Scavenger Cells Protect the Body's Tissue in a Specific Way




+49 241 80-85496



Researchers publish results on organ-specific properties of macrophages in the Nature Communications journal.


Macrophages are cells in the immune system that belong to the phagocyte family, or so-called scavenger cells. They reside in almost all tissues of the body, for example in the small intestine, liver, brain, and skin. Here, macrophages contribute to eliminating invading pathogens and also support tissue homeostasis and the healing of wounds. As they are adapted to the requirements of the respective tissue, macrophages acquire special functions. This means that, for example, macrophages residing in the gut are significantly different to those in the liver.

Working under the direction of Professor Oliver Pabst, researchers from RWTH’s Institute of Molecular Medicine have investigated how the functional differences between the various macrophages are formed. In his doctoral thesis, Girmay Desalegn investigated how precursors of macrophages, so-called monocytes, develop in the small intestine and other tissues and how this process is influenced by inflammatory reactions. He was able to show that local signals in the gut instruct monocytes to switch certain genes on or off, so that they gradually acquire specific properties for the small intestine. These signals are absent in other tissues or are replaced by other signals and the macrophages subsequently activate other gene expression profiles and functions.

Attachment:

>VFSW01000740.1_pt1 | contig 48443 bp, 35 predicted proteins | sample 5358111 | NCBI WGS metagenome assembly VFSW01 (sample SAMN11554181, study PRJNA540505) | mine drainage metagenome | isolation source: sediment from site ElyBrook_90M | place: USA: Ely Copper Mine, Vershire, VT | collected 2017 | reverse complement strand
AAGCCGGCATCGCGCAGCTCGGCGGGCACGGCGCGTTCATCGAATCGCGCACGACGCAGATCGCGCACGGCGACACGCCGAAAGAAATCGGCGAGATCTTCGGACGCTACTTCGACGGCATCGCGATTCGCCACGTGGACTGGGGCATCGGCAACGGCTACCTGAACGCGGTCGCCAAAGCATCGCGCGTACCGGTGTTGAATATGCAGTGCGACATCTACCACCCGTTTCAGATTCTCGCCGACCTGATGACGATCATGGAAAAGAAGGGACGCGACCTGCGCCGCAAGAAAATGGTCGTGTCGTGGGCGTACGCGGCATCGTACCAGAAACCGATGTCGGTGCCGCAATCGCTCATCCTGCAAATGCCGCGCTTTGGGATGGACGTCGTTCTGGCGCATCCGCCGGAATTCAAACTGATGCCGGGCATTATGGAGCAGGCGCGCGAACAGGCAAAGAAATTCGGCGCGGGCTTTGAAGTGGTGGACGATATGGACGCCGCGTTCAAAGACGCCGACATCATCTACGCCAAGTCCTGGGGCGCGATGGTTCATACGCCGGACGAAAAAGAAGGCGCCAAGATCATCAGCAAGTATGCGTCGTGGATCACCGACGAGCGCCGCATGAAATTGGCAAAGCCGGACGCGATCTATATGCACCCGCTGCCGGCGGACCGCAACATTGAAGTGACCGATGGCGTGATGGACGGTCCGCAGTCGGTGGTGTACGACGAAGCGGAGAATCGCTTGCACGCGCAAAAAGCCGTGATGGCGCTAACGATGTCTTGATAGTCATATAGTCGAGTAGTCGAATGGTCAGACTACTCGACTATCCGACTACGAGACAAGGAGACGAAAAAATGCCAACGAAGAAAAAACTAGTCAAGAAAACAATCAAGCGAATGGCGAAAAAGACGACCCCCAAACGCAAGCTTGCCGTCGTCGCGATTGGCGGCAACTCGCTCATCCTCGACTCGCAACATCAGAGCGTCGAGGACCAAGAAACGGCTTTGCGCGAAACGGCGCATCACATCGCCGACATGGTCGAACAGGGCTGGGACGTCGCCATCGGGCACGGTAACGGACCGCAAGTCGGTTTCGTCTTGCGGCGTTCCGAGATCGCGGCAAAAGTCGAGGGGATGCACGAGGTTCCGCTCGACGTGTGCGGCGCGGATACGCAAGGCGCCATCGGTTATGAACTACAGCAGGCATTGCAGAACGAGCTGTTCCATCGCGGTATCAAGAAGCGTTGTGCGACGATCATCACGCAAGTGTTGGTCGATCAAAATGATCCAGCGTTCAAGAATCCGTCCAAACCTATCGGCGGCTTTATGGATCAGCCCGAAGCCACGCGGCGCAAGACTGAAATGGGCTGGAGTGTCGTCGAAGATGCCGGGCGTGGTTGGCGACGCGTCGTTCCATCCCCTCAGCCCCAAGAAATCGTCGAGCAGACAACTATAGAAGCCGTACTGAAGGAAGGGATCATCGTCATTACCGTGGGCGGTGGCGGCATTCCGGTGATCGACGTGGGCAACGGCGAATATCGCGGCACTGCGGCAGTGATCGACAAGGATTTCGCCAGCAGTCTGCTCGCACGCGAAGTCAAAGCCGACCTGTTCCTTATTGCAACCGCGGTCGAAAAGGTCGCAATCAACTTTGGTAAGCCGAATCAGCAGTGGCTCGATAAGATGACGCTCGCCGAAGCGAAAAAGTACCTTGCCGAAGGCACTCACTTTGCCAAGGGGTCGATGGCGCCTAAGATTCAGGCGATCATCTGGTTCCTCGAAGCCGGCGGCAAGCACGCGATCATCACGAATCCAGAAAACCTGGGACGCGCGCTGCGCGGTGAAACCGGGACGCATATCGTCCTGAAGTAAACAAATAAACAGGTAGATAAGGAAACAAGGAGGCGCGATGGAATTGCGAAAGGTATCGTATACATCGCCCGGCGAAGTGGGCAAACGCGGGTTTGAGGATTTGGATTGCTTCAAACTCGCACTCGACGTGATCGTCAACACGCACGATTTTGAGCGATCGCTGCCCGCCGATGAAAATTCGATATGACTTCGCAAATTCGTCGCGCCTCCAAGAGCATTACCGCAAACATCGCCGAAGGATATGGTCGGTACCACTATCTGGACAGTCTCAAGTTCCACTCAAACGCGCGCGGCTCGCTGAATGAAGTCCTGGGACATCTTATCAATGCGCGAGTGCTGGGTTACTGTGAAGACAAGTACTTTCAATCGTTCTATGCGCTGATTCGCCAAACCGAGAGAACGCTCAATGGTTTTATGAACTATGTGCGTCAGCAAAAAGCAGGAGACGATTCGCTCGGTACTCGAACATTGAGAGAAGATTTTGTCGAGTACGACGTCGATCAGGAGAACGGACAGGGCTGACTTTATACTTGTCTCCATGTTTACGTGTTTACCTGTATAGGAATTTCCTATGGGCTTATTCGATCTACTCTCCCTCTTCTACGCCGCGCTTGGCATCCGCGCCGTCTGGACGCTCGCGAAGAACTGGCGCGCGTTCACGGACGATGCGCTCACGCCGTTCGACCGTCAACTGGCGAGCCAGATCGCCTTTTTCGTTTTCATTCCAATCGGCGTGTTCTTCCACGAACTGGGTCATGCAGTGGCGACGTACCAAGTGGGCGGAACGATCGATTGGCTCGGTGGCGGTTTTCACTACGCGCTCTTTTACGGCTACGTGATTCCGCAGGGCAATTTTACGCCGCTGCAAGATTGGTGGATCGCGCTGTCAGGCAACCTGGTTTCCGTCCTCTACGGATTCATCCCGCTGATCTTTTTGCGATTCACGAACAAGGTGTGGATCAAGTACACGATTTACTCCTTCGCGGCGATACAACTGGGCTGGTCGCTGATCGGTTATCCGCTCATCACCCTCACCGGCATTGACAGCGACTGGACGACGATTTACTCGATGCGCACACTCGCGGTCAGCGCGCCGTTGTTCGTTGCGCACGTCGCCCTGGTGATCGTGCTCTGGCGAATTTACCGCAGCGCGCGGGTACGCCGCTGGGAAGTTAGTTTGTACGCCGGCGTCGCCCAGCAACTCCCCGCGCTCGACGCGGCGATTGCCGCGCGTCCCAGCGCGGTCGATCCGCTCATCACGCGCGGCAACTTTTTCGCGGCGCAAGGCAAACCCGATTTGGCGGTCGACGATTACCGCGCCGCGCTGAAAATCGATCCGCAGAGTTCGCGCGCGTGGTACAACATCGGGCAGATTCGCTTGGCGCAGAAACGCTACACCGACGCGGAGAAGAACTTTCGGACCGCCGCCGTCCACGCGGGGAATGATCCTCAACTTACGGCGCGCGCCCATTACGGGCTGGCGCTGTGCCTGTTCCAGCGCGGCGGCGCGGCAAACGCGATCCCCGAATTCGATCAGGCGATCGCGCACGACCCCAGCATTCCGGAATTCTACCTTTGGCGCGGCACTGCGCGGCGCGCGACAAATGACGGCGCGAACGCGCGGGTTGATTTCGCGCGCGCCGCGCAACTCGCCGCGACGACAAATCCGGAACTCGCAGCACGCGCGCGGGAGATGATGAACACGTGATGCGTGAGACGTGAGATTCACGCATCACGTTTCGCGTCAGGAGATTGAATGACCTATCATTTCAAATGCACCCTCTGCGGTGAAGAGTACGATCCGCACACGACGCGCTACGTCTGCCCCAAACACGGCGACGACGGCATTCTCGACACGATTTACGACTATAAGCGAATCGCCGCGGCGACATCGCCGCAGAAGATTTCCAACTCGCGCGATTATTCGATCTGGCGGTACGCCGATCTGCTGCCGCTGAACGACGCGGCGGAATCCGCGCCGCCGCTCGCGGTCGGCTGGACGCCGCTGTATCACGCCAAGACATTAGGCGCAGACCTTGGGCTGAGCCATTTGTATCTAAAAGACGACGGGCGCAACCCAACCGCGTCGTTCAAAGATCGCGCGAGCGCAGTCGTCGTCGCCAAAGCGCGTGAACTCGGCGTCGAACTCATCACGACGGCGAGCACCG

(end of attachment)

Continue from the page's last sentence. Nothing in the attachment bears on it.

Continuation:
If there is an inflammatory reaction, two changes occur: first, more monocytes or macrophages are recruited into the small intestine and second, there is a dramatic change in their gene expression. As a result, macrophages can perform different functions and react dynamically to the tissue type and condition.

The researchers published their results in the renowned journal Nature Communications under the title "Inflammation Triggers Immediate Rather Than Progressive Changes in Monocyte Differentiation in the Small Intestine".

Source: Press and Communications